“Waiting On” Wednesday: A Curious Tale of the In-Between by Lauren DeStefano

Waiting On Wednesday

“Waiting On” Wednesday is hosted by Jill over at Breaking the Spine.

A Curious Tale of the In Between A Curious Tale of the In-Between
by Lauren DeStefano
Publication date: September 1, 2015 from Bloomsbury USA Childrens

Pram Bellamy is special — she can talk to ghosts. She doesn’t have too many friends amongst the living, but that’s all right. She has her books, she has her aunts, and she has her best friend, the ghostly Felix.

Then Pram meets Clarence, a boy from school who has also lost a parent and is looking for answers. Together they arrive at the door of the mysterious Lady Savant, who promises to help. But this spiritualist knows the true nature of Pram’s power, and what she has planned is more terrifying than any ghost.


Princess of the Midnight Ball by Jessica Day George

Princess of the Midnight Ball
by Jessica Day George

ISBN-13: 9-781599-904559
Rating: 4.5 ♥ / 5 ♥ – I really liked it!

As the crown princess, Rose is never without a dance partner. She and her eleven sisters are treated to beautiful gowns, slippers, and dances at party after party in their father’s palace. But their evenings do not end when the guests return home. Instead, Rose and her sisters must travel deep into the earth to the wicked King Under Stone’s palace. There, the girls are cursed to dance each night, even when they grow exhausted or ill.

Many princes have tried – and failed – to break the spell. But then Rose meets Galen, a young soldier-turned-gardener with an eye for adventure. Together they begin to unravel the mystery. To banish the curse, they’ll need an invisibility cloak, enchanted silver knitting needles, and, of course, true love.

Princess of the Midnight Ball is a fantastic retelling of the fairy tale The Twelve Dancing Princesses. Cursed to dance at night for the King Under Stone, Rose and her sisters despair of ever breaking the curse. Soon their country is thrown into turmoil and cries of witchcraft when the plight of the princesses becomes known. Only Galen, a soldier recently returned home and working in the palace gardens, has the strength of will – and heart – to discover a way to save the twelve sisters from their fate.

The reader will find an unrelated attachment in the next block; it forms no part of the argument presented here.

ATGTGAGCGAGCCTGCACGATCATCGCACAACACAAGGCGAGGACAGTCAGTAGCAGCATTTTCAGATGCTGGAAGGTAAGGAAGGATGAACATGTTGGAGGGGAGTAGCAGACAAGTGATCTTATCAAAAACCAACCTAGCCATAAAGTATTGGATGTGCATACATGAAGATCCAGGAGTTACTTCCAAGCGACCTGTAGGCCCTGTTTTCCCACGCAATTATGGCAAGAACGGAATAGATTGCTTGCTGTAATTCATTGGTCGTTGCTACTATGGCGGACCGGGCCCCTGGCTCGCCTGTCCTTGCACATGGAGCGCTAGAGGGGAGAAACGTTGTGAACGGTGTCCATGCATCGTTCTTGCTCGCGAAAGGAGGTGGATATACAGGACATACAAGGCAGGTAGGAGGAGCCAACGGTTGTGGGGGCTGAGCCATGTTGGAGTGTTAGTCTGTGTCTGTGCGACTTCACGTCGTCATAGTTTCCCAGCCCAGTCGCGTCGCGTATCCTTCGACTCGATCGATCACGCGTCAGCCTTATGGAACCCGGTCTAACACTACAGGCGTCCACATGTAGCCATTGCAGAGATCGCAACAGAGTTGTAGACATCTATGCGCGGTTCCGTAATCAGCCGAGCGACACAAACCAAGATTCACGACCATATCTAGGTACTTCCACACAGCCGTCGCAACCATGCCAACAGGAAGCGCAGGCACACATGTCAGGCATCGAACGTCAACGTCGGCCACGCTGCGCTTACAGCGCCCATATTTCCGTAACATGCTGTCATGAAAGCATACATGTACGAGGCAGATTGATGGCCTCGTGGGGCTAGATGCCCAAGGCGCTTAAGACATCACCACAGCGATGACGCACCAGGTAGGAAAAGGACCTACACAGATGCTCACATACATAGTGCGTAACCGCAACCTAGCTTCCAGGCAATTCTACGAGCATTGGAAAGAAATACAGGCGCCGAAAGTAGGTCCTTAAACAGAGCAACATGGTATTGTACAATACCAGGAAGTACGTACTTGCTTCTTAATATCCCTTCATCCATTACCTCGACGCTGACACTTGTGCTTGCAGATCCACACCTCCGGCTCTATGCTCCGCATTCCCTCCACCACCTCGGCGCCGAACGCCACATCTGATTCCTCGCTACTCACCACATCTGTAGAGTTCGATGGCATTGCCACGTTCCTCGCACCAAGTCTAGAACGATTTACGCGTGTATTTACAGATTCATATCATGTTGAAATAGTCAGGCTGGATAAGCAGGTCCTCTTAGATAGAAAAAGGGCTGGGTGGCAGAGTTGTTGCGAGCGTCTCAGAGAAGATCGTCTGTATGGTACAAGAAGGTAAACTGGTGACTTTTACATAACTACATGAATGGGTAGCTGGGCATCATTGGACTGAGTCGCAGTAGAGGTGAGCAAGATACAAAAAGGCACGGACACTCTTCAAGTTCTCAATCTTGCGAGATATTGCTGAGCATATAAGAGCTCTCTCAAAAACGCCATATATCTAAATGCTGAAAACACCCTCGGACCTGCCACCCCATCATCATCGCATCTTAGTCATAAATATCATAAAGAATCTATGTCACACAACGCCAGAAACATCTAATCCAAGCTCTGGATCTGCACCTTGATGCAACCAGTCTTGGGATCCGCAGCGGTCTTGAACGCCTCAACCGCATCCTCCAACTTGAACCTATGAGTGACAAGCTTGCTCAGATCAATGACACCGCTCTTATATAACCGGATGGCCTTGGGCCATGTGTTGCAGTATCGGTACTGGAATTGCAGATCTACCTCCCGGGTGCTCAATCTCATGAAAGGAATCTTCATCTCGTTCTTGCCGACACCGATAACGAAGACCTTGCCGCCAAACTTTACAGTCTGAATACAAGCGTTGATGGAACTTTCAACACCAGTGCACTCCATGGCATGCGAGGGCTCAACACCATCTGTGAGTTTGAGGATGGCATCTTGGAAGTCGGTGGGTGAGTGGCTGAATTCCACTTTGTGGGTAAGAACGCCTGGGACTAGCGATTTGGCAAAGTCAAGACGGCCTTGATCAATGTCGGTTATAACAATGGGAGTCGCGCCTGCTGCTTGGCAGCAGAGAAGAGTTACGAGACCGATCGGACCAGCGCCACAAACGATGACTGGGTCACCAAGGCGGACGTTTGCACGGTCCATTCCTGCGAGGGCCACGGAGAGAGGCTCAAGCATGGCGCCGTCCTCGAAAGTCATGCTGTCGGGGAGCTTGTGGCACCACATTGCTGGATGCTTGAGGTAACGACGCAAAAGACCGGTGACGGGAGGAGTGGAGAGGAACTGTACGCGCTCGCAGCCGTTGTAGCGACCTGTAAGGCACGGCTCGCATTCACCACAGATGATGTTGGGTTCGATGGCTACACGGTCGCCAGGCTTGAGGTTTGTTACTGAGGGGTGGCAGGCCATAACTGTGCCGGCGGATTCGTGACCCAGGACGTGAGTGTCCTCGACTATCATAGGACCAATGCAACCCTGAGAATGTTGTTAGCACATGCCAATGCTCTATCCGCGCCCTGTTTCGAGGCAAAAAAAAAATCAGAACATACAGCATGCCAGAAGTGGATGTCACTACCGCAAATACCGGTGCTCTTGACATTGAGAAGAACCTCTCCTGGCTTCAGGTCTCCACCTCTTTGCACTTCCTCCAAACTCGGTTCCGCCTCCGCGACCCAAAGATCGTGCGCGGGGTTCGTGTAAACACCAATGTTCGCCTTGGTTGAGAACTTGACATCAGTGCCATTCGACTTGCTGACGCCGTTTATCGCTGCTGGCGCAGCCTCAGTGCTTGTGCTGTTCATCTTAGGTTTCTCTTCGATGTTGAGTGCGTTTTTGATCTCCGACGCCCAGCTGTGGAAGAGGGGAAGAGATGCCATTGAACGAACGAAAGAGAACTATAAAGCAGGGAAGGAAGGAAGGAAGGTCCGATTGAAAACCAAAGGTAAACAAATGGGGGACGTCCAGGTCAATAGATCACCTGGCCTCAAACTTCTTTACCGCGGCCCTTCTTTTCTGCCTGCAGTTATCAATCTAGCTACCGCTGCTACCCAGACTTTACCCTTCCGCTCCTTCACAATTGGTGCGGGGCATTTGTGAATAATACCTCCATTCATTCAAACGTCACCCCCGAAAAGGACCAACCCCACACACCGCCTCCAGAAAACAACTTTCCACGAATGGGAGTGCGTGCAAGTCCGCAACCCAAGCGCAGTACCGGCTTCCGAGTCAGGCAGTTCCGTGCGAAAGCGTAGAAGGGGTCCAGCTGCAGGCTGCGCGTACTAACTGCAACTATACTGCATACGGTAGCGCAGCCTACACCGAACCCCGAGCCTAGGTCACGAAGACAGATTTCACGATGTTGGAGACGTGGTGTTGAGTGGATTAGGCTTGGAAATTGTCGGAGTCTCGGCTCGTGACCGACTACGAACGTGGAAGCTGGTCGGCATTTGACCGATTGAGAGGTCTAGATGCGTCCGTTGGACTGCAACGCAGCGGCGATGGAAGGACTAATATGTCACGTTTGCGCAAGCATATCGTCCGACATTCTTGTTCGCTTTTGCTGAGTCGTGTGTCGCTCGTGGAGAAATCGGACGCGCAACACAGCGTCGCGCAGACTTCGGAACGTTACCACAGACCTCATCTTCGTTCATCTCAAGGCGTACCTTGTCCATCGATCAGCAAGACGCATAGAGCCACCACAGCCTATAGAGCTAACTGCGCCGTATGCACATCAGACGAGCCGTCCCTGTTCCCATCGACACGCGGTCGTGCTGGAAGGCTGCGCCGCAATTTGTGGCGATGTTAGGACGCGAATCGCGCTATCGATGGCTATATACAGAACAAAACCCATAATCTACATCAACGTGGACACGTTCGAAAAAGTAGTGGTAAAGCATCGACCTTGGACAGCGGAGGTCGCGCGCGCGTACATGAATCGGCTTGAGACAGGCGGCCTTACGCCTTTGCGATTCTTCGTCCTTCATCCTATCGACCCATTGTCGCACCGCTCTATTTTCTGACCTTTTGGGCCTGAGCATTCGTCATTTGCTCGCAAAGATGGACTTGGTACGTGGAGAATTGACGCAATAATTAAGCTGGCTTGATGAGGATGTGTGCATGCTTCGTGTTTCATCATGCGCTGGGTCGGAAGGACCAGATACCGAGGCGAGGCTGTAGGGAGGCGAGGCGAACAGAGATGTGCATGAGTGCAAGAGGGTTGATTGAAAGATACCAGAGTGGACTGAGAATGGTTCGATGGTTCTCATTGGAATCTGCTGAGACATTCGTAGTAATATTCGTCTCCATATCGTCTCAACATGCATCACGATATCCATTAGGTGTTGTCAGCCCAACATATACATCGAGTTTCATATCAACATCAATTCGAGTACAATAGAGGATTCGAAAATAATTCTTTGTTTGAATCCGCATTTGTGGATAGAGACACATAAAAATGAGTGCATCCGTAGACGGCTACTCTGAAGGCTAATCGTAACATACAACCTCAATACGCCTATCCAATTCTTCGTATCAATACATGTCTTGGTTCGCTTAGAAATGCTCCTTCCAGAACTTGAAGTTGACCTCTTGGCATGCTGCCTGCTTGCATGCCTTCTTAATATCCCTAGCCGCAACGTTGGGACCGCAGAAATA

I adore Galen. He’s such a nice boy! He has known only war; being born to a career soldier and his wife, Galen has been on the front lines from an extremely young age. An orphan, he travels to the capitol city in order to find the rest of his mother’s family. Once there, he takes a position helping his uncle in the palace gardens. Galen is extremely polite, loyal and hard working. He respects his aunt and uncle, and doesn’t disregard the youngest princesses just because of their age. He always tries to cheer them up and keep them (all) safe. The twelve princesses are named after flowers. It’s a little confusing keeping them straight all the time (besides the oldest and the youngest ones), but Rose is the main princess to know. Rose is the oldest, and deeply cares for her siblings. She’s very refined and poised, and has a protective streak a mile wide. She would do anything to keep her sisters safe (and she does). Rose can keep her head in a tough situation and has strength to spare.

The flow of the action and storyline was done very well. I was never bored, but neither was I overwhelmed with information and activity. The mysteries of the plot begin to build right away with the Queen visiting the King Under Stone and when Galen meets a strange woman on the side of the road. Add in the fact that the princesses are cursed to never speak of their plight to anyone. The reader receives more information than the characters, so it’s not quite a mystery. Instead you find yourself wishing that Galen could hear you and just see what’s in front of his face (obvious details to us, but not to him). The idea isn’t so much to find out what’s wrong with the princesses, but how Galen is going to save them from dancing every night. Right up until the end you can’t be sure if he will succeed or not, and the last few action scenes are wicked.

Even though it’s based on a fairy tale, Princess of the Midnight Ball is set in a time period that seems to be a mash-up of a real time and place. The countries resemble Germany, Belgium, Rome etc., and it is close to the start of the inquisition – the witch hunts that swept through Europe. The story had that traditional fairy tale feel to it, but the setting made it just a little bit more familiar. Princess of the Midnight Ball is a masterful adventure full of magic, love and chivalry, proving that even the worst events can lead to happy endings.

The Declaration by Gemma Malley

The Declaration
by Gemma Malley
ISBN – 13: 9-781599-902951
Rating: 3.5 ♥ / 5 ♥ – I thouroughly enjoyed it

In the year 2140,
it is illegal to be young.
Children are all but extinct.
The world is a better place.

Longevity drugs are a fountain of youth. Sign the Declaration, agree not to have children and you too can live forever. Refuse, and you will live as an outcast. For the children born outside the law, it only gets worse – Surplus status.